Disclaimer: I don't own White Collar
The van is silent, so quiet Peter can hear the new kid's stomach rumble. At his side, Jones leans forward, eyes constantly scanning the edges of the screen, as if the suspect might be standing just out of camera range, though of course if he's going to the boat, he'll have to walk onto the dock. Peter doesn't say anything. It's been a long night, and Jones didn't have to invite him, could have made him ask. Peter's the SAC, now, and his days are spent on paperwork and politics. It's been a long time since he was last on a stakeout.
Peter reaches up to rub at the crick in his neck, his eyes never leaving the screen. The boat bobs gently with the tide, its windows dark.
Peter sighs, and risks a glance away from the screen. "I told you, you can call me Peter."
"Right... Peter, can I ask a question?"
The probie needs to work on his confidence. If he's this easily cowed by Peter, how will he hold up against a smooth-talking suspect?
"You just did," he answers, more curtly than he had intended. He takes a sip of cold coffee, forces a smile into his voice. "You ask as many questions as you need to, Drew. It's a good way to learn."
"Well... it's almost morning. We've been here all night. What makes you so sure the drop will be here?"
Eyes on the monitor. Sometimes Peter really misses Diana. "Cowboy up, Drew. That museum guard had a wife and two little girls. We'll stay all day and all night if we have to. We have to catch Koontz and the buyer with the painting, or we won't be able to make this stick."
"Right. Of course." Drew sounds chastened. "But why here?"
Jones lowers his headphones."We got an anonymous tip."
An origami boat, Peter doesn't explain. Pinned under his windshield wiper, dew beaded on the slightly waxy paper. Inside, the registration number of the boat, the lettering neat, but slanted oddly. Nothing else.
"Well, how do you know the tip was good?"
"It was good," says Jones.
Peter reaches for his thermos. There are only a few drops left. He tips it back, coaxing them into his mouth. "It checks out," he explains. "This boat's registered to Koontz' sister-in-law. She lives in Arizona. They'll probably do the exchange in the early morning, when the pier fills up with fishermen."
With a hiss, Drew opens a can of Mt. Dew. "Why then?"
"Because there's no honor among thieves," Peter says.
Jones flicks his eyes toward Peter, then back to the screen. His voice is gentle as he explains. Jones is a good teacher. "In a deal like this, the exchange is often the trickiest part, from the criminal's point of view. They can't trust each other. Here, they'll be able to blend with everyone else loading and unloading coolers from the boats, but there'll be too many witnesses to make another shooting seem like a good idea. It's not perfect, but it's not a bad plan."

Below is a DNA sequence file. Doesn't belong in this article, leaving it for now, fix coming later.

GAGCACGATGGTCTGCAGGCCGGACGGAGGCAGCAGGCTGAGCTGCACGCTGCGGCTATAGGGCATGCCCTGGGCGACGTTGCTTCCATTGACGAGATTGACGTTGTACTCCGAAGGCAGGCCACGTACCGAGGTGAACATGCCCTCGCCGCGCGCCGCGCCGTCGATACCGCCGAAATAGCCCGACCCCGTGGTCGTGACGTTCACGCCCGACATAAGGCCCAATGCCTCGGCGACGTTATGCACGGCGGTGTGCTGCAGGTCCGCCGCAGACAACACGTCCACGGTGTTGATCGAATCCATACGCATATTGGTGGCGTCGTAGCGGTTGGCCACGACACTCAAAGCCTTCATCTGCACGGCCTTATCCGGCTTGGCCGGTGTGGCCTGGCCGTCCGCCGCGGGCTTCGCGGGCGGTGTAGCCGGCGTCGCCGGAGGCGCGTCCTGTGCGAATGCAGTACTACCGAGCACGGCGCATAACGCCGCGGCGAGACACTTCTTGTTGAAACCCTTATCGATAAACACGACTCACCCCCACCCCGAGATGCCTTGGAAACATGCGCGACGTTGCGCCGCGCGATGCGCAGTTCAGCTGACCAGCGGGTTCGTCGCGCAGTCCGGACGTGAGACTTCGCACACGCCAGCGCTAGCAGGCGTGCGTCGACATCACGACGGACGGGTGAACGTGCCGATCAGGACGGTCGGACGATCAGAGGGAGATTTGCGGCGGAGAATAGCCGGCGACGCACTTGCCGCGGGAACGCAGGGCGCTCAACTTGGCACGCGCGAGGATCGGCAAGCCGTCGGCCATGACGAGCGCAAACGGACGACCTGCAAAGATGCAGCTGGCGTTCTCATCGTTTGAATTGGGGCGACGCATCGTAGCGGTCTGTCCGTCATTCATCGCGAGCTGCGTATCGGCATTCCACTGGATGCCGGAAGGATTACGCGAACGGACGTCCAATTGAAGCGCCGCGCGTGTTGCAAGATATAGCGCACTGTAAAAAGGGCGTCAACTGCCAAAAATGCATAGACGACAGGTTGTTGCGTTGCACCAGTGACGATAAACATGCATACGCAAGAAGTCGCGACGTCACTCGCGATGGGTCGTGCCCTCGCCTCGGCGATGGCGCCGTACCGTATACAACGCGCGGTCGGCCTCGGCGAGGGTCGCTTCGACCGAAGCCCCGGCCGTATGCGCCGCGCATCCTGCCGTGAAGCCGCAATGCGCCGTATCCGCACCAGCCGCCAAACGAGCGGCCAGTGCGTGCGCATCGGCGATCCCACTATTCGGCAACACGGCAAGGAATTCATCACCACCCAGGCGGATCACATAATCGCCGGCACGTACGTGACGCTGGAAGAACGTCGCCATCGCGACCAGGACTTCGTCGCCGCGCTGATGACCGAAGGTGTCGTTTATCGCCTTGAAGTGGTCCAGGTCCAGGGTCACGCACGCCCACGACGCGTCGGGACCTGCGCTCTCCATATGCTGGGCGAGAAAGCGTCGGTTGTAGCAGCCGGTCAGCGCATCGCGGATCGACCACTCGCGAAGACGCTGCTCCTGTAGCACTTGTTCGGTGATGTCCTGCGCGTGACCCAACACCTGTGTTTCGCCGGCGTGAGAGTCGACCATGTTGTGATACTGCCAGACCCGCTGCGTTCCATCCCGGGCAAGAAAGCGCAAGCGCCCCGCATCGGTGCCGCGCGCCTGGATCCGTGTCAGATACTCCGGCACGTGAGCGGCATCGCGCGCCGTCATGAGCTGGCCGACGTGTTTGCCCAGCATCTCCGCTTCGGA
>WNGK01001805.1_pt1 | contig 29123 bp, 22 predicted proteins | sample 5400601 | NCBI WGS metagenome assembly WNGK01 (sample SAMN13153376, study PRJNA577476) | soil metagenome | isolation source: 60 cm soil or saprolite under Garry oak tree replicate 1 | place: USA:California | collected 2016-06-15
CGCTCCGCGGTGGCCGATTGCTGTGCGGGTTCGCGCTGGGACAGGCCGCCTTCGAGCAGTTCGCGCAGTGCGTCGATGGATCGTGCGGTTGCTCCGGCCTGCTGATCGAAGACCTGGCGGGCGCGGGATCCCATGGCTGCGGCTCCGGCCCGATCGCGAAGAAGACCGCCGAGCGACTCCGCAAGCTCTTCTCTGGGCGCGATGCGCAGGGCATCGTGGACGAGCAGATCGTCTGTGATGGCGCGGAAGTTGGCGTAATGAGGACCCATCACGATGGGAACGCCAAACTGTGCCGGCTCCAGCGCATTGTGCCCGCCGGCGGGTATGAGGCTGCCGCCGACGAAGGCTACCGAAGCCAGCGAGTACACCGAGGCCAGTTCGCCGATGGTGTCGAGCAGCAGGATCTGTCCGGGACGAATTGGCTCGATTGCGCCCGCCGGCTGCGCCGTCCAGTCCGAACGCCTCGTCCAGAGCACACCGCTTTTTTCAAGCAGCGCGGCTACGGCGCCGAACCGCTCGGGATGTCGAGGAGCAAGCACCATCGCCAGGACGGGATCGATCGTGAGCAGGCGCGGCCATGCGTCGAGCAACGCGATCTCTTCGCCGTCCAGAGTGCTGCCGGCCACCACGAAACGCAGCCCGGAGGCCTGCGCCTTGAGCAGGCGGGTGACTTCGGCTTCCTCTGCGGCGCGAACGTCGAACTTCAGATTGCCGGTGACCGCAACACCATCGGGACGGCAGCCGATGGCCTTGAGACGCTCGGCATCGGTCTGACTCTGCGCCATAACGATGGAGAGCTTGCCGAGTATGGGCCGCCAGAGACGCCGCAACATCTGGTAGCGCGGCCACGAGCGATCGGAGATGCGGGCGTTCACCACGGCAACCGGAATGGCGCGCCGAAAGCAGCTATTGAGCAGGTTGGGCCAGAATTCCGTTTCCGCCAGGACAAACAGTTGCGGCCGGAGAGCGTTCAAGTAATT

The kid nods, considering. The three of them watch the monitor for a while in silence. Suddenly, Jones tenses. "I hear something."
It's footsteps, outside the van. The probie puts his hand on his gun. Peter thinks it's the best reaction the kid's had all night, maybe he does have the makings of an agent in there somewhere. Instead of reaching for his own weapon, though, he just opens the door.
It isn't him.
The delivery guy looks taken aback, one arm still raised to knock on the van's door, the other balancing a paper bag and a thermos. The three agents just stare at him.
He lowers his arm. "Is one of you Agent Burke?"
Peter nods once, tightly. The kid, he notices, is still resting his hand on his weapon.
"I have a delivery for you." Peter nods and takes the paper bag, reaches for the thermos, but the man's not done. "There's a message, too."
"Uh, he said he to tell you he was just passing through town, and that he was sorry he couldn't stay."
Peter thinks about this. He takes the thermos. He pulls out his wallet and counts out a generous tip, then pauses.
"The man who sent this," he begins, then trails off, suddenly unsure.
The man blinks, and Peter knows he isn't going to make a good witness. "Uh.. He was wearing a hat-"
"Was he... Did he seem okay? Injured?"
"Oh." The delivery man looks surprised. "Well, his arm was in a cast."
Peter nods. The slanted writing. "Anything else?"
"Not... really. He was thin, I guess." Peter nods again, lets go of the tip. Exhales.
He opens the thermos while Jones opens the bag. The coffee smells fantastic. Italian roast. He pours some for Jones, and offers it to Drew, who is still drinking his Dew and looking distinctly confused.
"Deviled ham for you," says Jones, "Pastrami for me... Looks like deviled ham for you, too, Drew. And look-" he holds up an air freshener in the shape of a pine tree. "New car smell."
Drew is looking at his sandwich. He seems worried. "Is it safe?"
"Absolutely," says Peter, returning to the monitor.
Peter nods encouragement, his mouth full.
"Does this happen a lot?"
Peter swallows, sips his coffee. It tastes as good as it smells.
It's been three years. "No."
They eat quickly and quietly, their focus back on the monitor. The smell of coffee is powerful and pleasant. Jones takes a sip and smiles. "I've been following the Mitsui Trust break-in on the wire. Tight get-away."
"The guards thought they might have hit him."
Jones sips again. "Broken arm?"
Peter sighs, shrugs. Watches the monitor and tries to enjoy the coffee. It'll be dawn soon.